Tuesday, October 21, 2014

The Not-So-Sexy Stuff: Electrical, Plumbing and Heat!!

So, even as I write this post, I know a lot of people won't want to read it.  Because tearing out walls is exciting, while wiring and PVC pipe is a little less interesting.  But if you're remodelling a house, this is the really important stuff.

Case in point, not surprisingly, as soon as demo started, we found a mess of knob and tube wiring in this house.  They had replaced it in the easy to reach places (like the basement), but behind the walls and ceilings, it was still there (if you look closely, you can see the two cloth covered lines coming through the tubes and then tying into the light switch).  We want to make the electrical safe and up to code, so it had to go.

In addition, we also had every other generation of electrical wiring in the house.  Yep - BX, Romex, fuse boxes, you name it, we had it.  And it had to be changed out.  Lots of things were done wrong and we wanted to get it cleaned up.  So, the guys got going and before I knew it, the basement was full of old wires with lots of new stuff installed.

Look at all that shiny new wiring going into the electrical box!

I was a bit sad that we had to take out the old pearl button electrical switches.  But they were made for the knob and tube wiring and can't be reused.  The good news - I found reproductions at House of Antique Hardware!

After lots of hard work, we have all new wiring in place.  The drywall guys will patch it all up and it will look great.

And while all that electrical was getting done, we did a pretty major overhaul of the plumbing as well.  The kitchen plumbing was updated, to meet new building codes.  We installed new bathtubs in both first floor bathrooms.  And of course we put a whole new bathroom in the Tenant's Master Suite.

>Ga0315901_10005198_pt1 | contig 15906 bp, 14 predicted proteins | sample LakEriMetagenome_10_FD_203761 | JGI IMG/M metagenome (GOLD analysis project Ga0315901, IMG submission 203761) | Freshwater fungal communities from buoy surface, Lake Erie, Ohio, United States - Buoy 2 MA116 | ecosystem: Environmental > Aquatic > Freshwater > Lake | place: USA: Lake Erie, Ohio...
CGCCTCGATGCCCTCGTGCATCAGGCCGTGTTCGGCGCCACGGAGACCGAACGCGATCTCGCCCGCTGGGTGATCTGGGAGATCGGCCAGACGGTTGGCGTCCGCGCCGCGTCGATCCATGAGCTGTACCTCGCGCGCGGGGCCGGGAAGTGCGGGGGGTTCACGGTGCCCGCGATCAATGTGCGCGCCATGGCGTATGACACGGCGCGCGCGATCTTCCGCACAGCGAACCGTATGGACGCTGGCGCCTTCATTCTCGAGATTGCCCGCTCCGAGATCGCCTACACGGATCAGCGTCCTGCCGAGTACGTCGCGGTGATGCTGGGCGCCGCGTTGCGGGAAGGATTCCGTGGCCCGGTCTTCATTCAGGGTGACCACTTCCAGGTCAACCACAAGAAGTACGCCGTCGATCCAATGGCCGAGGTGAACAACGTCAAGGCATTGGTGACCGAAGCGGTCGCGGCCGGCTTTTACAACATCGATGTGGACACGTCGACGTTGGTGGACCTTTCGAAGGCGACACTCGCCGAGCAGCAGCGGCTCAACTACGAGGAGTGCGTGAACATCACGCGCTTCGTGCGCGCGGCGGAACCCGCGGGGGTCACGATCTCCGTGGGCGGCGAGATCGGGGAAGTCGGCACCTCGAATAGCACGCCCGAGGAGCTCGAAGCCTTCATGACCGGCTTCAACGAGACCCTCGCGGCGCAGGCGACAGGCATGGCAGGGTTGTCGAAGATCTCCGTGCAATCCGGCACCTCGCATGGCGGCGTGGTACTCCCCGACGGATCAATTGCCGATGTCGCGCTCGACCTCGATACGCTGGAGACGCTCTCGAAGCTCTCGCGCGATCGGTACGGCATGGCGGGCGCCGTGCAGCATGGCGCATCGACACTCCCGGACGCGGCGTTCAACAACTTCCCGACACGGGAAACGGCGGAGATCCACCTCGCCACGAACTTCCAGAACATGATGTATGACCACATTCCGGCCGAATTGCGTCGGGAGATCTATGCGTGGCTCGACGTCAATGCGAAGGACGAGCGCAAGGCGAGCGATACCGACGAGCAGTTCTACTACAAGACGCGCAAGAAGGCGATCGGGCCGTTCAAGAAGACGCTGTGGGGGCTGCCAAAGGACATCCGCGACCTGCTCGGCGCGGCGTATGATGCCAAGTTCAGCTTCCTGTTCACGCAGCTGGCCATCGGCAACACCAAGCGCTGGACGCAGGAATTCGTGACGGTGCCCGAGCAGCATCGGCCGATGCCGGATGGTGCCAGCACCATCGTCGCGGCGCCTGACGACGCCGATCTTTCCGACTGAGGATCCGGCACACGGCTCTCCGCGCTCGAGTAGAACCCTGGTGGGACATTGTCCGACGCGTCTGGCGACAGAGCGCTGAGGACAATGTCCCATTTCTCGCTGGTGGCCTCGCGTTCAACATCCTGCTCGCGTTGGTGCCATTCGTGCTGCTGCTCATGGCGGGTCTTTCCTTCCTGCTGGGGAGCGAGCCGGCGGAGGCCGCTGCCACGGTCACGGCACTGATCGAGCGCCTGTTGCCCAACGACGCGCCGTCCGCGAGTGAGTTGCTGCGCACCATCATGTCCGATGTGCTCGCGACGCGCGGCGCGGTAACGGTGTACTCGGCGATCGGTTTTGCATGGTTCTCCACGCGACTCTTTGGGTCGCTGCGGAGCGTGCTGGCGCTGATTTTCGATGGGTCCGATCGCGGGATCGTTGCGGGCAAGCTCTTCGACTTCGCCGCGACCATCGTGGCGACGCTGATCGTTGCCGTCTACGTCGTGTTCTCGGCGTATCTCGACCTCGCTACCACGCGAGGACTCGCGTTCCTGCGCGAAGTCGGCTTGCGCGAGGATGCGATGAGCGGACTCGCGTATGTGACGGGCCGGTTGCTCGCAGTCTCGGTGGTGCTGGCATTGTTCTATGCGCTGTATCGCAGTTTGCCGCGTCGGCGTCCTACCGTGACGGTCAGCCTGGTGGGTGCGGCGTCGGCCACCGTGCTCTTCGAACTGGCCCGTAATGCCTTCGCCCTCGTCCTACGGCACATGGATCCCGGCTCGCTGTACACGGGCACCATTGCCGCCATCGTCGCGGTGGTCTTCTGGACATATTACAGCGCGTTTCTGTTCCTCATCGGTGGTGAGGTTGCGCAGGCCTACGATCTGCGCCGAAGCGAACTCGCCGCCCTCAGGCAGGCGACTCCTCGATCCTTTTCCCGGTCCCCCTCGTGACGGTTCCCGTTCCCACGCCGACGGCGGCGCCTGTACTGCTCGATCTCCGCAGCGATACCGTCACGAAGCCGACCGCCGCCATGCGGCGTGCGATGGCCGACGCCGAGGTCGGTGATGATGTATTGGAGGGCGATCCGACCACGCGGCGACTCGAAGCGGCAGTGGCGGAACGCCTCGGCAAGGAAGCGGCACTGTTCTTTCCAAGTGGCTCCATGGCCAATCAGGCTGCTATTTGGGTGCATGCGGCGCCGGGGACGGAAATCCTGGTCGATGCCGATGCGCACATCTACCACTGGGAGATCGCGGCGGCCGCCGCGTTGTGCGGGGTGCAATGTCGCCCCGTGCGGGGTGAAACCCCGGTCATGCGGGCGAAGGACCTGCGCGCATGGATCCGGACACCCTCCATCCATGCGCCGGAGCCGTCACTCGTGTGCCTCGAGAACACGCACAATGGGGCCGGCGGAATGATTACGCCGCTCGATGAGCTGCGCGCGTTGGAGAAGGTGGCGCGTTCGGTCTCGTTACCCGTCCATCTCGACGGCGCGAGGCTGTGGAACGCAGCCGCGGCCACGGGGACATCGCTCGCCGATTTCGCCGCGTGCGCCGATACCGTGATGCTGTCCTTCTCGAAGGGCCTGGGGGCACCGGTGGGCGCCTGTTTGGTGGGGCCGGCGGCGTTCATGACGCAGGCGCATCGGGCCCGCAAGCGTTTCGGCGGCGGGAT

New First Floor Bathtubs & Insulation
New Tenant's Master Bath

The Owner's Master Bath also got a major update.  The original space had lots of walls, where they really weren't necessary.  It made the space feel very cramped.  We tore them out and suddenly it felt much larger.  But we still had a challenge.  If you are a tall person, you can't see your face in the bathroom mirror.  Tough for shaving or makeup, unless you bend over the whole time!

So when we installed the new skylight, we used a larger unit and were able to extend the wall up.  Jason is 6' 7", so he checked it out for us!!!  And there will be lots of natural light when you're getting ready.  Very cool! 

Now we just need the City to come out and inspect - and we're ready to move forward!

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Thursday, October 16, 2014

Creating a Master Suite

When we bought the house, the Tenant's side had an awkward 2nd floor bedroom.  It wasn't very inviting.  In large part, because of the following:
1)  It was really dark (just one window in the whole space),
2)  Had a small closet,
3)  Included a useless hallway
4)  Had lots of of attic space, but it wasn't well utilised
5) And of course there was that mysterious hole in the ceiling

We wanted to fix that.

Demo Day!!!
So, we started (as we usually do), by knocking down walls.  By moving the knee wall back 5 feet, we suddenly gained a lot of space!  Our goal?  Add a full bath, a larger closet, a larger bedroom and lots of light.
With the walls gone, the guys could start with brand new framing.  Much easier and quicker and it allowed us to put the walls where we wanted them (note - we added a lot more structural framing below, to accommodate the weight of the new bathroom!).

Next, the skylights.  In these old houses, I think skylights are one of the best value items you can add.  They're not cheap - I use Velux which is the top of the line.  They're guaranteed for 10 years .  In fact, I've bought houses with Velux units that were 25 years old and still worked well without any leaks.  
And it's so exciting to suddenly see the roof opening and the sunlight flood in!

Love the bigger space and bright sunlight streaming in!

The difference they make in a space is amazing.  This is the upstairs stairwell, before we started.  
And this is after.  The natural light that floods the space is great!  Oh, and notice the old lath?  Well, when we jacked up the first floor to make it level, all the plaster cracked and had to be removed.